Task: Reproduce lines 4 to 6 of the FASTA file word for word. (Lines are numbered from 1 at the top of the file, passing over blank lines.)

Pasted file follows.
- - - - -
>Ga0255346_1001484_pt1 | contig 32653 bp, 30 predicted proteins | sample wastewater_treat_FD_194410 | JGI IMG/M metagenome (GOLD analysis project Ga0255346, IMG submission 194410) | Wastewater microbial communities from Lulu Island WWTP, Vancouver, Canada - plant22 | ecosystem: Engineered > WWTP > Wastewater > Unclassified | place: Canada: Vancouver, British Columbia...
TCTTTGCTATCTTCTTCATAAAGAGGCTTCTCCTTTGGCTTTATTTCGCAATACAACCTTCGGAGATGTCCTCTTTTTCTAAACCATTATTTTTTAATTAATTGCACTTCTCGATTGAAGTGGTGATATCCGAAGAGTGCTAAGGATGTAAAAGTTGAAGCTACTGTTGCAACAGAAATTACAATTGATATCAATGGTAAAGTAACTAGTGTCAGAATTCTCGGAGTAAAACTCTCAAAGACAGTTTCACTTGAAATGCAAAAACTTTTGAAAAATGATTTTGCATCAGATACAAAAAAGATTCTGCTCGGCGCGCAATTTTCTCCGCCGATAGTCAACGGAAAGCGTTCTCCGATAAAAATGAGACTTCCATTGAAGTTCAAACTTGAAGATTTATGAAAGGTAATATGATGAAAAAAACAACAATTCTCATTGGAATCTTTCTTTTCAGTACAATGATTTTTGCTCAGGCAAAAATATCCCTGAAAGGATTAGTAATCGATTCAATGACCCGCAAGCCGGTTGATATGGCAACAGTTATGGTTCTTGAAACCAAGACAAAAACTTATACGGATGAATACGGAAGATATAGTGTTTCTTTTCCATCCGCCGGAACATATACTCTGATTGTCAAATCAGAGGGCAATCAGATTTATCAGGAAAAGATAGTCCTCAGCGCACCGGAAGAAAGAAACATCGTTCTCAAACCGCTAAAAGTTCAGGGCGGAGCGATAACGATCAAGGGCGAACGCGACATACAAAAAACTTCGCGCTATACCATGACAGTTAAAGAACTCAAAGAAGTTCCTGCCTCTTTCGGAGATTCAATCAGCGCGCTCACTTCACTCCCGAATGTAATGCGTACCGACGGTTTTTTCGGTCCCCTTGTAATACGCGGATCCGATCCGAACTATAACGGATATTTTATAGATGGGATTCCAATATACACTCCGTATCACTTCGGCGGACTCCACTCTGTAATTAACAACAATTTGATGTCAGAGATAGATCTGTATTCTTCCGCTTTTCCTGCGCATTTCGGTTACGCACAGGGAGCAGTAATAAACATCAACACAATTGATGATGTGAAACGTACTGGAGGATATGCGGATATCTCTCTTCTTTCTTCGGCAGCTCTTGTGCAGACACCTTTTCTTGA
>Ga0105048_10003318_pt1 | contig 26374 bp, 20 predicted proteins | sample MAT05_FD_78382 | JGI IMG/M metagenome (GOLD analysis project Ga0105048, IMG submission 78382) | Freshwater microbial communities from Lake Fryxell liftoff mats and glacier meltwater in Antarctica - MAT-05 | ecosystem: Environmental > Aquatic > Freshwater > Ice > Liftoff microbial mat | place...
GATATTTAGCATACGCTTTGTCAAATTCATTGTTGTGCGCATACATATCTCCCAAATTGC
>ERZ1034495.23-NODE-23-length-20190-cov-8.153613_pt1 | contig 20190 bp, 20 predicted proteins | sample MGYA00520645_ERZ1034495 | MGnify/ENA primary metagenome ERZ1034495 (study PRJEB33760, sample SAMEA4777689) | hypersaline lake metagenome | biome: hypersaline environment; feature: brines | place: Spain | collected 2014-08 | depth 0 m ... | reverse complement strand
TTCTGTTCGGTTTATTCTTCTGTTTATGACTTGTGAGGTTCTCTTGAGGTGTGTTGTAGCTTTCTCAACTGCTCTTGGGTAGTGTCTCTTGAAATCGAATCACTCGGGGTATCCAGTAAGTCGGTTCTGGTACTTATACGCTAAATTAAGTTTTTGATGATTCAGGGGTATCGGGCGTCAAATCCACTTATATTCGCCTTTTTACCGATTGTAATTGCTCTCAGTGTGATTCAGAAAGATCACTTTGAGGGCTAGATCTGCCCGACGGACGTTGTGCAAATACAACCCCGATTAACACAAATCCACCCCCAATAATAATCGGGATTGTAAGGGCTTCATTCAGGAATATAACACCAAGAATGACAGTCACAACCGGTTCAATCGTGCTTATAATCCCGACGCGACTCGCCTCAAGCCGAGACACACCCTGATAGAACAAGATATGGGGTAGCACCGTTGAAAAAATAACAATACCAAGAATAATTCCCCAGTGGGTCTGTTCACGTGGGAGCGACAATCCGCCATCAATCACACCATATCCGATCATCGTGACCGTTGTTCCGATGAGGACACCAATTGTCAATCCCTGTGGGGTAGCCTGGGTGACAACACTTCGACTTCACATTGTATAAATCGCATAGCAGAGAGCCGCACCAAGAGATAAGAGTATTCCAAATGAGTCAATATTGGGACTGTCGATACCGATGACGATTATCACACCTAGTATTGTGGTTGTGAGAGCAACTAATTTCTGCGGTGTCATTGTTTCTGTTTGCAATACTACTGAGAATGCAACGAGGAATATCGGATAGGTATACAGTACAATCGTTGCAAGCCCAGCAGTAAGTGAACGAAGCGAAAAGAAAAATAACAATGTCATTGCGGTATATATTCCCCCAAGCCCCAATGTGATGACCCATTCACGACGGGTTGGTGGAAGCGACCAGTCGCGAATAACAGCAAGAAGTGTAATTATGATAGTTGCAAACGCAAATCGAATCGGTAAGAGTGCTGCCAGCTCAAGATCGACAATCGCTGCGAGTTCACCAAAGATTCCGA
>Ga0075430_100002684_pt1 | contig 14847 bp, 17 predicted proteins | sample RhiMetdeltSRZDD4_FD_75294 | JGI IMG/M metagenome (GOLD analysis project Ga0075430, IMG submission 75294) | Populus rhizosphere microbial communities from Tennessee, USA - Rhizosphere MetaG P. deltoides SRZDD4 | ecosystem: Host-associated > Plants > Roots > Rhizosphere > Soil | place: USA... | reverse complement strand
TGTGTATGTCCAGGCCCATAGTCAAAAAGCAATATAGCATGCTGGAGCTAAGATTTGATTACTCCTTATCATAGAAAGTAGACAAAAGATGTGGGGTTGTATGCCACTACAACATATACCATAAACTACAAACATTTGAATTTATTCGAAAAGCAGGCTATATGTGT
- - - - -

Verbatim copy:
GATATTTAGCATACGCTTTGTCAAATTCATTGTTGTGCGCATACATATCTCCCAAATTGC
>ERZ1034495.23-NODE-23-length-20190-cov-8.153613_pt1 | contig 20190 bp, 20 predicted proteins | sample MGYA00520645_ERZ1034495 | MGnify/ENA primary metagenome ERZ1034495 (study PRJEB33760, sample SAMEA4777689) | hypersaline lake metagenome | biome: hypersaline environment; feature: brines | place: Spain | collected 2014-08 | depth 0 m ... | reverse complement strand
TTCTGTTCGGTTTATTCTTCTGTTTATGACTTGTGAGGTTCTCTTGAGGTGTGTTGTAGCTTTCTCAACTGCTCTTGGGTAGTGTCTCTTGAAATCGAATCACTCGGGGTATCCAGTAAGTCGGTTCTGGTACTTATACGCTAAATTAAGTTTTTGATGATTCAGGGGTATCGGGCGTCAAATCCACTTATATTCGCCTTTTTACCGATTGTAATTGCTCTCAGTGTGATTCAGAAAGATCACTTTGAGGGCTAGATCTGCCCGACGGACGTTGTGCAAATACAACCCCGATTAACACAAATCCACCCCCAATAATAATCGGGATTGTAAGGGCTTCATTCAGGAATATAACACCAAGAATGACAGTCACAACCGGTTCAATCGTGCTTATAATCCCGACGCGACTCGCCTCAAGCCGAGACACACCCTGATAGAACAAGATATGGGGTAGCACCGTTGAAAAAATAACAATACCAAGAATAATTCCCCAGTGGGTCTGTTCACGTGGGAGCGACAATCCGCCATCAATCACACCATATCCGATCATCGTGACCGTTGTTCCGATGAGGACACCAATTGTCAATCCCTGTGGGGTAGCCTGGGTGACAACACTTCGACTTCACATTGTATAAATCGCATAGCAGAGAGCCGCACCAAGAGATAAGAGTATTCCAAATGAGTCAATATTGGGACTGTCGATACCGATGACGATTATCACACCTAGTATTGTGGTTGTGAGAGCAACTAATTTCTGCGGTGTCATTGTTTCTGTTTGCAATACTACTGAGAATGCAACGAGGAATATCGGATAGGTATACAGTACAATCGTTGCAAGCCCAGCAGTAAGTGAACGAAGCGAAAAGAAAAATAACAATGTCATTGCGGTATATATTCCCCCAAGCCCCAATGTGATGACCCATTCACGACGGGTTGGTGGAAGCGACCAGTCGCGAATAACAGCAAGAAGTGTAATTATGATAGTTGCAAACGCAAATCGAATCGGTAAGAGTGCTGCCAGCTCAAGATCGACAATCGCTGCGAGTTCACCAAAGATTCCGA